Last weekend, AFL fans across the country got fed up with the quality of the competition during the first round of the finals.
But the best game played that weekend may not have been at the MCG or the Gabba or the Perth Stadium, but in the village of Wandella, and in a rural little league soccer game four hours north of Melbourne.
In a game that gave new meaning to the sporting cliché “do or die”, Quambatook Football Club played the last game in its history.
In April, the club announced that it would withdraw at the end of the season due to a lack of youth players.
This set off a brilliant and emotional streak that even saw Quambatook beat top side Nullawill.
But on Saturday everything came to an end.
The Saints were a week away from the grand final of the Golden Rivers Football Netball League, but Moulamein ended his fairy tale streak from 10.15.75 to 10.8.68 in a contest of magnificent goals, controversial decisions and multiple changes of Leader.
B-Grade Netball also made it to the final but was eliminated in the first round.
Praise for a sports club
Former club chairman Rhys Carmichael said he was proud of how far the club had come, but also devastated.
“It’s really starting to affect a lot of people,” he said.
“We have our show day this Sunday, I think it’s going to be an emotional day for some. I don’t know what happens after that. It’s going to be pretty upsetting.”
“It was [a tough decision to make], but in another sense it wasn’t, we’ve really had problems with the volunteers. We haven’t had children in the club for a long time. It got to a point where we just couldn’t see a future for the club.
“It’s a weight off the shoulders that it’s over. It’s been a damn great year organizing everything.”
And that great year was destined to continue for Mr. Carmichael.
As a person, the death of the club meant answering some tough questions: What about the pitch they played on? What will the city do now for fun? Where will the men and women play next year?
In a meeting Tuesday night, the locals tossed out a bunch of ideas about how the Saints’ pitch could be used in the future.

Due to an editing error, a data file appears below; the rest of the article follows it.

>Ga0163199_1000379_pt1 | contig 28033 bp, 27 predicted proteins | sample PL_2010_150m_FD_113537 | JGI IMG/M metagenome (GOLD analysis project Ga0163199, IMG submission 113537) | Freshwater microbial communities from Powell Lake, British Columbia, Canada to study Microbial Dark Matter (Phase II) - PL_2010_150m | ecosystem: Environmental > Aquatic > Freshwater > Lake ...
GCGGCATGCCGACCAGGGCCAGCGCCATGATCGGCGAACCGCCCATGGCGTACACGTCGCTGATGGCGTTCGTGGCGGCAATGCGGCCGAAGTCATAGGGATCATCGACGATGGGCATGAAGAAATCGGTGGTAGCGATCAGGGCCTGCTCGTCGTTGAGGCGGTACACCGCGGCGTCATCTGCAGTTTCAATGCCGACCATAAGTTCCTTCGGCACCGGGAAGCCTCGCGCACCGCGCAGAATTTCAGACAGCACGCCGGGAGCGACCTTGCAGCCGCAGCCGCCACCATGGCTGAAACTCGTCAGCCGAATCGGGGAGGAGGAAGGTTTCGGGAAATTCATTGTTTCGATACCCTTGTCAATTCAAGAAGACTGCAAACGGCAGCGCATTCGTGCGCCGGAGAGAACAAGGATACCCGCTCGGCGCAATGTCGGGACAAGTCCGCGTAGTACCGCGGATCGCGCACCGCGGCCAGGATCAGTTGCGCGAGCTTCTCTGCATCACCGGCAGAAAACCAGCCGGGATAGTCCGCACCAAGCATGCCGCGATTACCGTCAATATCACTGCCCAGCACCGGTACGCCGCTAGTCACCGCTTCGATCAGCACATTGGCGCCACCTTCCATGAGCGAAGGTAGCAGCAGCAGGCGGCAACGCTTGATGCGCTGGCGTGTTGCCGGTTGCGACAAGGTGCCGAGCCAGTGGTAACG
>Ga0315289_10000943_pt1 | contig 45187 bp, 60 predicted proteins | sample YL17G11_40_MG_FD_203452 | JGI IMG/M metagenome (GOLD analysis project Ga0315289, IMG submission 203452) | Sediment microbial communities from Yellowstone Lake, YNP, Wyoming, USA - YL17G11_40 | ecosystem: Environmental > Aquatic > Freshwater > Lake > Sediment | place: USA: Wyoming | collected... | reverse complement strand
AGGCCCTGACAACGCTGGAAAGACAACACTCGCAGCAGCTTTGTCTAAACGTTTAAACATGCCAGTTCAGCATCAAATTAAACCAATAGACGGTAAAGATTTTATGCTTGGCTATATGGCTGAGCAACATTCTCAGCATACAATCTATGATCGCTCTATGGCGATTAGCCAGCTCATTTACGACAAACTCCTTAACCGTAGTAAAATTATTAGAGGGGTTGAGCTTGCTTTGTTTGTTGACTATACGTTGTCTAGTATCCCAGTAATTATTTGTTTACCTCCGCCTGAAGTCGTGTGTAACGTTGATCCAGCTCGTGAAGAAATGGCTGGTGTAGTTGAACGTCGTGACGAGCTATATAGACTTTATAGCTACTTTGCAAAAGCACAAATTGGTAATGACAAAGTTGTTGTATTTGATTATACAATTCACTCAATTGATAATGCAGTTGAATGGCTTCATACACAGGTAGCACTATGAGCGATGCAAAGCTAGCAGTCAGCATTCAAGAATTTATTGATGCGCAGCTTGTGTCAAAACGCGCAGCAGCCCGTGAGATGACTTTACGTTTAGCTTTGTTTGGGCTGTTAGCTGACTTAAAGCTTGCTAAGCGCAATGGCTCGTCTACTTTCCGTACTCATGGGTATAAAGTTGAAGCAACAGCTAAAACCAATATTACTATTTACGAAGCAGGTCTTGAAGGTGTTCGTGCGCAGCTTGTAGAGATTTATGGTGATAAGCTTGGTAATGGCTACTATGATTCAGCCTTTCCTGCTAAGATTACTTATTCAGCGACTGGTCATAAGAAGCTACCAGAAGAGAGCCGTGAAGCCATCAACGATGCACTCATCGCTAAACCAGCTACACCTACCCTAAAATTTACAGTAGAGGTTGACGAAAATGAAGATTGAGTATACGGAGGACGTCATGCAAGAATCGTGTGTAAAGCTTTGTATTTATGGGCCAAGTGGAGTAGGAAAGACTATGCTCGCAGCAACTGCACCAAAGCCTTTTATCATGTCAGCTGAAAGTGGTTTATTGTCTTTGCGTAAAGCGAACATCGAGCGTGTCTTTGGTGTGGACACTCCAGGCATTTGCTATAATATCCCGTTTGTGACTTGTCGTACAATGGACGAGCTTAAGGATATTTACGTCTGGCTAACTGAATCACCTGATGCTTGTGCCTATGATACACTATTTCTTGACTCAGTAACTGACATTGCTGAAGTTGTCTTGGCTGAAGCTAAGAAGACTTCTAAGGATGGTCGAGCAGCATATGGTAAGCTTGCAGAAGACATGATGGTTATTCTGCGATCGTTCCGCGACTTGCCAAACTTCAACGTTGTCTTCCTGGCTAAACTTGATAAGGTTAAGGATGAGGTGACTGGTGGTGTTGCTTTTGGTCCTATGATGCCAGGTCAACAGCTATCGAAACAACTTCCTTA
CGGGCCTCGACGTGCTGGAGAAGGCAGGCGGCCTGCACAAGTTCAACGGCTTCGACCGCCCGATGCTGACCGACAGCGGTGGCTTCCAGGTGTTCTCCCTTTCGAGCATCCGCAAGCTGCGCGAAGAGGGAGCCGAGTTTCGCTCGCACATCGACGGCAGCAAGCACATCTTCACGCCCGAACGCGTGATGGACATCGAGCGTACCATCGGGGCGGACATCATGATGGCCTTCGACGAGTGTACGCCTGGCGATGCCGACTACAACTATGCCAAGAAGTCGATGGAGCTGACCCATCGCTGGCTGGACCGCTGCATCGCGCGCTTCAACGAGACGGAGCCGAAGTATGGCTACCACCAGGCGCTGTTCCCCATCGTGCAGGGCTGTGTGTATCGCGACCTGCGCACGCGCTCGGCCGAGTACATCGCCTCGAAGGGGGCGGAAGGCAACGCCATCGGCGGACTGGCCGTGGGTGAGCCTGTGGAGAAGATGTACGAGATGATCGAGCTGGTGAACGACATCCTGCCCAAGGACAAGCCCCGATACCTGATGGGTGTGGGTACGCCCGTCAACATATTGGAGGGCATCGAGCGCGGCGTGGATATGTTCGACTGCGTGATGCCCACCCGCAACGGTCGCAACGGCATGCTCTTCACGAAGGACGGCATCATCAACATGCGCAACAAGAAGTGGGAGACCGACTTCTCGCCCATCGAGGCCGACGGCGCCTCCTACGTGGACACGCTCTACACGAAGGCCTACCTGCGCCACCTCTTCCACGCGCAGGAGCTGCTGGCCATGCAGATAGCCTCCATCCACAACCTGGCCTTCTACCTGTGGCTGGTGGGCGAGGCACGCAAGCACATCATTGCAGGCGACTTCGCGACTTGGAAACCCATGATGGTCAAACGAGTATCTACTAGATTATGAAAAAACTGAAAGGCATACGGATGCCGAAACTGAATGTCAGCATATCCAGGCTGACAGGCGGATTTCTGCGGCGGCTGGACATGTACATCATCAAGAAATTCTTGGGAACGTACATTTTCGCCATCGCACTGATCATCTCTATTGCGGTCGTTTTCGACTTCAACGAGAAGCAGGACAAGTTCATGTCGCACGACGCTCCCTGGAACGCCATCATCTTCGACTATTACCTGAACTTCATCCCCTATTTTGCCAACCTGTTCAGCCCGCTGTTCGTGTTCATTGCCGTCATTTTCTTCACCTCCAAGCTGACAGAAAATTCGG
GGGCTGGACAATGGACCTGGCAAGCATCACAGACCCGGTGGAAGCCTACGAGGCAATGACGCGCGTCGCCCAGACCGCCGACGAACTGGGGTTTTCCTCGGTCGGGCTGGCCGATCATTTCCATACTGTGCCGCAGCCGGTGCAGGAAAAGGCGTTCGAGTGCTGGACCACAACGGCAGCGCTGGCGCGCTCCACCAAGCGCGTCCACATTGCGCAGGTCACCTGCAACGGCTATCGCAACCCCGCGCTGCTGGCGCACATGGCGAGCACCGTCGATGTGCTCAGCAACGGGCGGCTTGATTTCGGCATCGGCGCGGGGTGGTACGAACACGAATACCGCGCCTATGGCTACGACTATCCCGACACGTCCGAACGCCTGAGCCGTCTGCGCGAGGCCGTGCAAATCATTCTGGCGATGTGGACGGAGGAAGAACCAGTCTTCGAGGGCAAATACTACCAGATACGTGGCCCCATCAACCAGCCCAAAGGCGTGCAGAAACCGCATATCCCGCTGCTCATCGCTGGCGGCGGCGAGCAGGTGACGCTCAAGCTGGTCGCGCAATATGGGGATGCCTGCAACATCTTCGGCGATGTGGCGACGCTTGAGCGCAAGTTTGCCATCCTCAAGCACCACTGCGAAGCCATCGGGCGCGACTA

The oval is on a committee-owned reservation that also includes a golf course, netball and tennis courts.
“We’re planning to turn it into a community center, but we have to continue to pay for utilities and keep the land looking respectable,” Carmichael said.
“We have to keep trying to raise money to keep paying the bills, it will be a long process, but we knew that when we made this decision.
“[Selling it] It’s not something I think we would consider, the community needs a place to gather.”
Carmichael said they would figure out what to do with the courts in the coming months.
Trophies and memorabilia will remain in the club rooms.
“We will have meetings and ‘back to’ and all that in the future. It would be nice to think that the club [come back]but we need a large influx of young people in the community,” he said.
“The way things are going with farms getting bigger and bigger, there’s not a huge draw for families to move to Quambatook.”
Carmichael said he expected many players to transfer to other nearby clubs.
The correct way to make a swan song
On Monday night, Quambatook captain Ricky Wild won the 2022 EG Hunt medal as the best and fairest GRFNL player of 2022.
League board member Ross Stanton also paid tribute to the club in his opening address.
“It’s heartbreaking to see clubs shut down – a big part of my own career was playing against them,” he said.
“But Rhys and the board came up with a formula that allowed a lot of people to come back and celebrate their successes from last year, which should be a model for any club in Australia in the same position.”
Mr. Stanton is also a Councilor for Gannawarra, Quambatook County.
He said councils like his needed to have discussions on how to support cities losing their sports clubs and asked people everywhere to consider their own abilities to keep their local teams alive.
“Maybe there are community connections or events that we can fund or host,” he said.
“Maybe it’s a demographic thing, but it seems like fewer and fewer people are willing to put their hands up to do things. Sports clubs are a great way to stay involved. It’s about trying to do things with the community.”
ABC has contacted AFL Victoria to comment on how many other clubs have folded in 2022.